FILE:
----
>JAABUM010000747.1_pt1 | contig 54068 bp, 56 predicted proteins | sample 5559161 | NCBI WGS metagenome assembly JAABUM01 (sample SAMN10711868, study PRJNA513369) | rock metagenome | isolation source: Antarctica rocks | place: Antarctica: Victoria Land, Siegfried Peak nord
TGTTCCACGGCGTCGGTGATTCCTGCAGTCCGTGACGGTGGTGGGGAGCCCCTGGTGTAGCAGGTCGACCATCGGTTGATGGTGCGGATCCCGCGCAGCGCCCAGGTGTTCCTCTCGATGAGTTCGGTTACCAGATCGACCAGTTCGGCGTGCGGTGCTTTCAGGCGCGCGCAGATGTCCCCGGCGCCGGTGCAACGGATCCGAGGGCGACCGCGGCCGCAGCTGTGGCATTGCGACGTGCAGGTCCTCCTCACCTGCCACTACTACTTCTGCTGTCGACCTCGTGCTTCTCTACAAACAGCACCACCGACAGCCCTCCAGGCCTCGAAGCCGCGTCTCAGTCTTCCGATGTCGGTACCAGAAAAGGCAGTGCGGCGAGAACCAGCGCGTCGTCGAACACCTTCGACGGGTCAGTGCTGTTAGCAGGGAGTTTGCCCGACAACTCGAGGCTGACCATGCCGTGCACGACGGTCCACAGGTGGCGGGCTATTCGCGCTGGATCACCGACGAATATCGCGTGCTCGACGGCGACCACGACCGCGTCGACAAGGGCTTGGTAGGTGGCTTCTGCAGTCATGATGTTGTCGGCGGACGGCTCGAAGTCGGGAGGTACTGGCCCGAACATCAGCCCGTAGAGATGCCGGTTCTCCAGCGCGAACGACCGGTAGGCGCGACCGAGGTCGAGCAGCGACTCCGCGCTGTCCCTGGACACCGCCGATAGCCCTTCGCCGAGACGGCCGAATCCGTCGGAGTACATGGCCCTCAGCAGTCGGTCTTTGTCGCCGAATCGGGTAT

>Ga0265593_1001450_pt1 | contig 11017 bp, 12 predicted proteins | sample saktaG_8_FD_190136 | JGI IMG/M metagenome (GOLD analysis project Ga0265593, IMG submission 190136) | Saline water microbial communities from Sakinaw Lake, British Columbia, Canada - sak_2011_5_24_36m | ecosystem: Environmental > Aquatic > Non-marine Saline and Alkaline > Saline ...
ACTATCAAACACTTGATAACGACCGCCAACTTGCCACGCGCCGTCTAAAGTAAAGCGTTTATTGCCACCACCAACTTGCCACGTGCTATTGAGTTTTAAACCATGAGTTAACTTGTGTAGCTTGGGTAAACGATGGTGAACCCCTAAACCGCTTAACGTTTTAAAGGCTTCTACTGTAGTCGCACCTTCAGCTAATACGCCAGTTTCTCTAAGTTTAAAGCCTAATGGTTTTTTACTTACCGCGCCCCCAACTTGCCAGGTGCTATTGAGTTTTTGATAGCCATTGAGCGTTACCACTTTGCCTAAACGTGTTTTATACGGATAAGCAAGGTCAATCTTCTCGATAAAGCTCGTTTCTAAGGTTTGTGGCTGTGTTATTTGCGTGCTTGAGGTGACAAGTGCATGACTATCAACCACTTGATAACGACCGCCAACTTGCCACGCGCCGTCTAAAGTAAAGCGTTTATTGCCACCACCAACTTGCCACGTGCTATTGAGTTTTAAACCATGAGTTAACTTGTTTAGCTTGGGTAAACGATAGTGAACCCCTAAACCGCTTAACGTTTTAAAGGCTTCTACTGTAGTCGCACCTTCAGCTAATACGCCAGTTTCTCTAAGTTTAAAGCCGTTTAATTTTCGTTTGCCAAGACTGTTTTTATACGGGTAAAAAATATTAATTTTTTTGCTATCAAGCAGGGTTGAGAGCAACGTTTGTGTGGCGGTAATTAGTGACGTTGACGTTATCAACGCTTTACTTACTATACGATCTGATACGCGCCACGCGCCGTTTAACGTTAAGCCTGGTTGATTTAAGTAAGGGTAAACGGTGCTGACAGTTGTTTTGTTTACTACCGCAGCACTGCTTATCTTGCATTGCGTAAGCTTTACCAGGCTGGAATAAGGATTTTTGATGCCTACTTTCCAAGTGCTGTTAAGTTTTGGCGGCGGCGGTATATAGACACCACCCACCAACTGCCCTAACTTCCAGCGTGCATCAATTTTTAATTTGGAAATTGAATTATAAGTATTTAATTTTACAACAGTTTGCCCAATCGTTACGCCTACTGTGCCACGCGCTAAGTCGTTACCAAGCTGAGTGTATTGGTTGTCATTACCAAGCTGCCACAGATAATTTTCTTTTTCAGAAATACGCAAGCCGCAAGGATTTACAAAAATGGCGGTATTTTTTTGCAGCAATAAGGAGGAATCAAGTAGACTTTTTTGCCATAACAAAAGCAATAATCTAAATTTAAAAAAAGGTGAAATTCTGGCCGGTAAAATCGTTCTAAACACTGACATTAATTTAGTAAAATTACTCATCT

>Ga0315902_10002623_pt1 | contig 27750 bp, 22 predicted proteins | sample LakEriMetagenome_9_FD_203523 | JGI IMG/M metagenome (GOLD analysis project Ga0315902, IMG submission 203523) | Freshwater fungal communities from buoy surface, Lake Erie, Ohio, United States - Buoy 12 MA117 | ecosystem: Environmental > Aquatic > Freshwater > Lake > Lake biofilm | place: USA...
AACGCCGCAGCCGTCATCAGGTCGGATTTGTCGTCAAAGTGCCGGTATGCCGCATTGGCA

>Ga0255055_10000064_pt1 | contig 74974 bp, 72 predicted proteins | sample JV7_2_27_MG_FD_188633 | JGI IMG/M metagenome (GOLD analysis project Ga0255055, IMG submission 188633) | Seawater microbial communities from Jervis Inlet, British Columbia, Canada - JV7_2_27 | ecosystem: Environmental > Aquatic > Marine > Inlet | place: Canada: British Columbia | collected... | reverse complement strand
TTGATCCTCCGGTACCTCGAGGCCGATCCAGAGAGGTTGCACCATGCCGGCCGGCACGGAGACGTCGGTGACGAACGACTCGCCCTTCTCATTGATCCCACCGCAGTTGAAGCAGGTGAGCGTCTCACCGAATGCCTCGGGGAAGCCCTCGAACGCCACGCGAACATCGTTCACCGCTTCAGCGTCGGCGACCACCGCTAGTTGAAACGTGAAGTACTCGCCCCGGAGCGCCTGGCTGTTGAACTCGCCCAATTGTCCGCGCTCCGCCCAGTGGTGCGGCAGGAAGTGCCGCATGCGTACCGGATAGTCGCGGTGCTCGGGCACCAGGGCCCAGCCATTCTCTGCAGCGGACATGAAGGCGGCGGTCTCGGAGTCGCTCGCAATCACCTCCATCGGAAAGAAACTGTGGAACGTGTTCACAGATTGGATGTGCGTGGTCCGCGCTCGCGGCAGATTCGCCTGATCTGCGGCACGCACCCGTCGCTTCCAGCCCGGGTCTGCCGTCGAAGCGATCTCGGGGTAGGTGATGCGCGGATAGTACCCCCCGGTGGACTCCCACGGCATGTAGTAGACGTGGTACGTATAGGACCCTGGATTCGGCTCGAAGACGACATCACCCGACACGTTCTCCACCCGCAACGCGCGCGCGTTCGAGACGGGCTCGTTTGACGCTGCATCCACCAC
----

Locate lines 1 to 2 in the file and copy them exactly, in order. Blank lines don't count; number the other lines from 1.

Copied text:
>JAABUM010000747.1_pt1 | contig 54068 bp, 56 predicted proteins | sample 5559161 | NCBI WGS metagenome assembly JAABUM01 (sample SAMN10711868, study PRJNA513369) | rock metagenome | isolation source: Antarctica rocks | place: Antarctica: Victoria Land, Siegfried Peak nord
TGTTCCACGGCGTCGGTGATTCCTGCAGTCCGTGACGGTGGTGGGGAGCCCCTGGTGTAGCAGGTCGACCATCGGTTGATGGTGCGGATCCCGCGCAGCGCCCAGGTGTTCCTCTCGATGAGTTCGGTTACCAGATCGACCAGTTCGGCGTGCGGTGCTTTCAGGCGCGCGCAGATGTCCCCGGCGCCGGTGCAACGGATCCGAGGGCGACCGCGGCCGCAGCTGTGGCATTGCGACGTGCAGGTCCTCCTCACCTGCCACTACTACTTCTGCTGTCGACCTCGTGCTTCTCTACAAACAGCACCACCGACAGCCCTCCAGGCCTCGAAGCCGCGTCTCAGTCTTCCGATGTCGGTACCAGAAAAGGCAGTGCGGCGAGAACCAGCGCGTCGTCGAACACCTTCGACGGGTCAGTGCTGTTAGCAGGGAGTTTGCCCGACAACTCGAGGCTGACCATGCCGTGCACGACGGTCCACAGGTGGCGGGCTATTCGCGCTGGATCACCGACGAATATCGCGTGCTCGACGGCGACCACGACCGCGTCGACAAGGGCTTGGTAGGTGGCTTCTGCAGTCATGATGTTGTCGGCGGACGGCTCGAAGTCGGGAGGTACTGGCCCGAACATCAGCCCGTAGAGATGCCGGTTCTCCAGCGCGAACGACCGGTAGGCGCGACCGAGGTCGAGCAGCGACTCCGCGCTGTCCCTGGACACCGCCGATAGCCCTTCGCCGAGACGGCCGAATCCGTCGGAGTACATGGCCCTCAGCAGTCGGTCTTTGTCGCCGAATCGGGTAT